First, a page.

(Bloomberg) — What happens to a dream deferred? For bond bears, hopes of an early ECB taper announcement have dried up like a raisin in the sun. Mario Draghi’s Sintra speech seems like a trading lifetime ago, and the straight-line rally in Bunds and Bobls has quenched much of the interest in euro-zone rates. Euro FX bulls are a more resilient bunch, however, and the single currency remains buoyant ahead of Thursday’s ECB meeting. They should probably prepare for disappointment –though in the grand scheme of things it may not matter that much.
- Although it felt like a quiet summer, there was plenty of action in European asset markets. Bonds and the currency rallied hard from early July onwards, while equities underperformed global peers thanks to a less competitive exchange rate
- The upshot is that there has been quite a bit of movement in key variables since the last ECB forecast round, and even the last ECB meeting. The Bloomberg Euro Index is up nearly 5% since the June meeting, which should dampen the inflation forecasts from the ECB staff. In July, the euro took heart from Draghi’s comment that financial conditions have eased. Since then, financial conditions have tightened somewhat back to their level in June (and around the level of the pre-crisis average)
- On the face of it, the recent tightening of financial and monetary conditions might warrant a spot of caution from a central bank in the ECB’s place. Of course, the negative externalities of the current policy regime — the tax on banks with money deposited at the ECB and the difficulty in maintaining capital key allocation targets — would argue in favor of beginning the gradual process of normalization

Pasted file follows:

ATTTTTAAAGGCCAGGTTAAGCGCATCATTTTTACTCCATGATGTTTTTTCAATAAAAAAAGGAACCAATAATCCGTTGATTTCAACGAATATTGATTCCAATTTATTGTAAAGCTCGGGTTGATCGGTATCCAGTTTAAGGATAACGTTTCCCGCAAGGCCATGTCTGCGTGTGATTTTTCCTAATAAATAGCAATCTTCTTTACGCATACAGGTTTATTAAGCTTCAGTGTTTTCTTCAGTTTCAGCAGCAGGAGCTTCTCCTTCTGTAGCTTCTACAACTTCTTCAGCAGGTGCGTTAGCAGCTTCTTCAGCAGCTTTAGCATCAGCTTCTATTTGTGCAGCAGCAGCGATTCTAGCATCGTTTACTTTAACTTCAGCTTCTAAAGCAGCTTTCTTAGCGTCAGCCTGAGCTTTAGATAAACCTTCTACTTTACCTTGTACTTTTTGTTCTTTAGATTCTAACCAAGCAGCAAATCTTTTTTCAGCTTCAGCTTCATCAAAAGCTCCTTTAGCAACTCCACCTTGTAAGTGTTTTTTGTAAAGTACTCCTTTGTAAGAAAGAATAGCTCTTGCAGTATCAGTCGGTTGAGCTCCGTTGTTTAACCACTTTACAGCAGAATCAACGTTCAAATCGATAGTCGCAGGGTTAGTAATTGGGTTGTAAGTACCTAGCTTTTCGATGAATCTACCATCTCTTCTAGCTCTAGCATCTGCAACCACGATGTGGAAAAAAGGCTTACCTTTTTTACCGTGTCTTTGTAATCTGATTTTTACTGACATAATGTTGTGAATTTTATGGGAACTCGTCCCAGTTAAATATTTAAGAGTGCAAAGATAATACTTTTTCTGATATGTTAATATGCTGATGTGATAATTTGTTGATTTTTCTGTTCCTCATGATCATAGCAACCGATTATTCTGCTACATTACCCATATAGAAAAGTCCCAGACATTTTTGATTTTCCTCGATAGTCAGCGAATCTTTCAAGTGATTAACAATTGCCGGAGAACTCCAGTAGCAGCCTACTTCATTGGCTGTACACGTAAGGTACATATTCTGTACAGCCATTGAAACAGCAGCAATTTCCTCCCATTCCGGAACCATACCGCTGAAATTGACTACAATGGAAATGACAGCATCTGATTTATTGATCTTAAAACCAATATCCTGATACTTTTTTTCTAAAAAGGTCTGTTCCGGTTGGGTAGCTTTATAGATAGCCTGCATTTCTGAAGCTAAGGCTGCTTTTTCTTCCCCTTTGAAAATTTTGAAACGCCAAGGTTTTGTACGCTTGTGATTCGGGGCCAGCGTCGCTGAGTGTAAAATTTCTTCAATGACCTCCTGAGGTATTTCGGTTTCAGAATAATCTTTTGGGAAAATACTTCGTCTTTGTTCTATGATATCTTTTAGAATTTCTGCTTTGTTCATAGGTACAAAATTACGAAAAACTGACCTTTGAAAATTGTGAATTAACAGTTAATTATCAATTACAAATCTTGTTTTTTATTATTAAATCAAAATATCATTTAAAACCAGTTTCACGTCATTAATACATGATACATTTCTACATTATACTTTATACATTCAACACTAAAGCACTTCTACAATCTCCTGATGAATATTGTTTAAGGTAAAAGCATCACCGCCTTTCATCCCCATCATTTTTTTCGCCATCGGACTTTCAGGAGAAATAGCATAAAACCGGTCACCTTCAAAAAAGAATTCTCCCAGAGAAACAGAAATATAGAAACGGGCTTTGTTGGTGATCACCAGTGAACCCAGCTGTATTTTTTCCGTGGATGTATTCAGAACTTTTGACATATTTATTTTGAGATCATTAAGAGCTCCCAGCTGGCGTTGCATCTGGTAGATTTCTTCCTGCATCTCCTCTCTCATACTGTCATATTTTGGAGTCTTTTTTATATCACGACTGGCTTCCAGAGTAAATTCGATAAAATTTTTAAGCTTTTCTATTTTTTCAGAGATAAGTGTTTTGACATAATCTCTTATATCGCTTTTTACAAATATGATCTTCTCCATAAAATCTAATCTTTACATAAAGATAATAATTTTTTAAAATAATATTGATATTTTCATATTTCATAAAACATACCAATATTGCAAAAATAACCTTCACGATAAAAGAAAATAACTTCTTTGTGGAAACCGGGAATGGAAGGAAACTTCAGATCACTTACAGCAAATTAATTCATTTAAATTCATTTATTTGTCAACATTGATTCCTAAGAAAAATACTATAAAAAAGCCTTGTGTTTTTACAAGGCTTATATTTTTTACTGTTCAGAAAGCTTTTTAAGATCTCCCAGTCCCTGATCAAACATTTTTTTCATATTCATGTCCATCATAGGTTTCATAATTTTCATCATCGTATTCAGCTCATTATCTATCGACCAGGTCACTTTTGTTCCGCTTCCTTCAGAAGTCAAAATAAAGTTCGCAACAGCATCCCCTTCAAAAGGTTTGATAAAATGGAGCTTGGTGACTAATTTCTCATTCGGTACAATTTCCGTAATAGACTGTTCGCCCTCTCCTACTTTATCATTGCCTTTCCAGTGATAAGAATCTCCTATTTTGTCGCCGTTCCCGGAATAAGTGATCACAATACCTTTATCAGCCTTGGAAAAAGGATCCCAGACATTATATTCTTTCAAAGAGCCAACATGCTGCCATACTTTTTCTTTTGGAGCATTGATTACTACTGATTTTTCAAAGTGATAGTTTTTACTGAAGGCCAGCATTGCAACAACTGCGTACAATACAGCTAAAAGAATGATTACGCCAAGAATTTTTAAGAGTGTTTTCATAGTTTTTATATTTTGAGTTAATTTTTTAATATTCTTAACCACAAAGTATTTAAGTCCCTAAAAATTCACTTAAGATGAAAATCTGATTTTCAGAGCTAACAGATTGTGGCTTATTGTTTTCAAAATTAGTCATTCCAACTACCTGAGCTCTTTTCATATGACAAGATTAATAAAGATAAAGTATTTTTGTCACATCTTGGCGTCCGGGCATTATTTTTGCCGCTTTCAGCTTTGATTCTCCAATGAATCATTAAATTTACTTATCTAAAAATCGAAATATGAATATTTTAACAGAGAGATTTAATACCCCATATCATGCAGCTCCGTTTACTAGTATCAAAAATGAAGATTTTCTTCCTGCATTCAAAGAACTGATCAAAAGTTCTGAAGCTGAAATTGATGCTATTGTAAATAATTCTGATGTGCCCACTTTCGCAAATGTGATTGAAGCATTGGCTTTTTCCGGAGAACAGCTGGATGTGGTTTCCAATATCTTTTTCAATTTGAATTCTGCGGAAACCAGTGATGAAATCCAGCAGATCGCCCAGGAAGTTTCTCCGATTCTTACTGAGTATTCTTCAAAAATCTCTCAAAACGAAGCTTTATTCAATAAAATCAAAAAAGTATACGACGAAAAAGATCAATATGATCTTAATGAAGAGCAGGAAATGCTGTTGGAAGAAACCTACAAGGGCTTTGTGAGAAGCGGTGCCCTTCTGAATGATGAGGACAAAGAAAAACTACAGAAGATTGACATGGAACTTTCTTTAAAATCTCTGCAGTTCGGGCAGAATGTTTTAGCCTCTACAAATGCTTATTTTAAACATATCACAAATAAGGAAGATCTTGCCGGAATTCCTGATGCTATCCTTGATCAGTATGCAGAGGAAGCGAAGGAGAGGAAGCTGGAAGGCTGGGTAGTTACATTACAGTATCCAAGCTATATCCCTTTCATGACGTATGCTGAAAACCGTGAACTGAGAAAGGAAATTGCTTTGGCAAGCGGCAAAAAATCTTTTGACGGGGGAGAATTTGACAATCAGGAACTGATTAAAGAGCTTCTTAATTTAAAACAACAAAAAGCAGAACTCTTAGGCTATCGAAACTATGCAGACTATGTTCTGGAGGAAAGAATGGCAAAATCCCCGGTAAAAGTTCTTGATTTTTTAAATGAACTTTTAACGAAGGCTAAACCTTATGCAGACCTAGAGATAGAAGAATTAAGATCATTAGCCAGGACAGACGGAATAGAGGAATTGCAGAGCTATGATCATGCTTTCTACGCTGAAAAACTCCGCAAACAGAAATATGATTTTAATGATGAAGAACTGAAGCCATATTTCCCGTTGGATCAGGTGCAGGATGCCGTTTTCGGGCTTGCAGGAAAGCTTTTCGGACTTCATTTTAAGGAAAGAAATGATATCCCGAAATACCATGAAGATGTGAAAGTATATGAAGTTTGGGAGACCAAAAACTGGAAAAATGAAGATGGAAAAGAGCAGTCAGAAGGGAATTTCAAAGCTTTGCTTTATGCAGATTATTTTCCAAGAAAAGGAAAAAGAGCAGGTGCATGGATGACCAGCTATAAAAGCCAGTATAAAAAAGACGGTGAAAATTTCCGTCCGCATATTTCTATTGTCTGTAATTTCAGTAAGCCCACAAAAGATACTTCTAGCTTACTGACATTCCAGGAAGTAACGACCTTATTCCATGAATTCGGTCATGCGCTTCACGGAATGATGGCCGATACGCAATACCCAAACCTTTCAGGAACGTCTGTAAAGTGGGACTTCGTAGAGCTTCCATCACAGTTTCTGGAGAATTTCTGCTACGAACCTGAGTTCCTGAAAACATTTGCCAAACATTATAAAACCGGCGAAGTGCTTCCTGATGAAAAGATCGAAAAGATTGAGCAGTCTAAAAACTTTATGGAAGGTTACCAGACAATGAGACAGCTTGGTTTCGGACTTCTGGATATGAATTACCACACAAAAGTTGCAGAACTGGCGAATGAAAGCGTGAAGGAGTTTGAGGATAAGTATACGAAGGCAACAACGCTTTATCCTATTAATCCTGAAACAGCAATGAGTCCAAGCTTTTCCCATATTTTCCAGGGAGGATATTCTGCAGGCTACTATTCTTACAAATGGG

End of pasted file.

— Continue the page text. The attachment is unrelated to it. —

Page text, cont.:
- In the July press conference, however, Draghi was at pains to emphasize that an announcement would be made on the future of the purchase program “in the autumn”. Anyone with a passing knowledge of astronomy can tell you the northern hemisphere autumn begins on the equinox, which is still a couple of weeks away. This message, combined with recent leaks suggesting concern over the pace of the euro rally and the ECB’s usual modus operandi of forming working groups to assess potential policy shifts, strongly suggest that Draghi will play defense in his press conference and defer any announcement until the October meeting
- On the face of it, that would appear to be a disappointment — but does it matter? On anything but the short term, probably not. Ultimately it doesn’t matter if a policy implemented in January is announced in September, October, or New Year’s Eve. Unless Draghi actively talks the euro lower, it will take more than a dream deferred to derail the current market mindset — at least until the forgotten Fed cycle springs back to life
- NOTE: Cameron Crise is a macro strategist who writes for Bloomberg. The observations made are his own and are not intended as investment advice.
To contact the reporter on this story: Cameron Crise in New York at firstname.lastname@example.org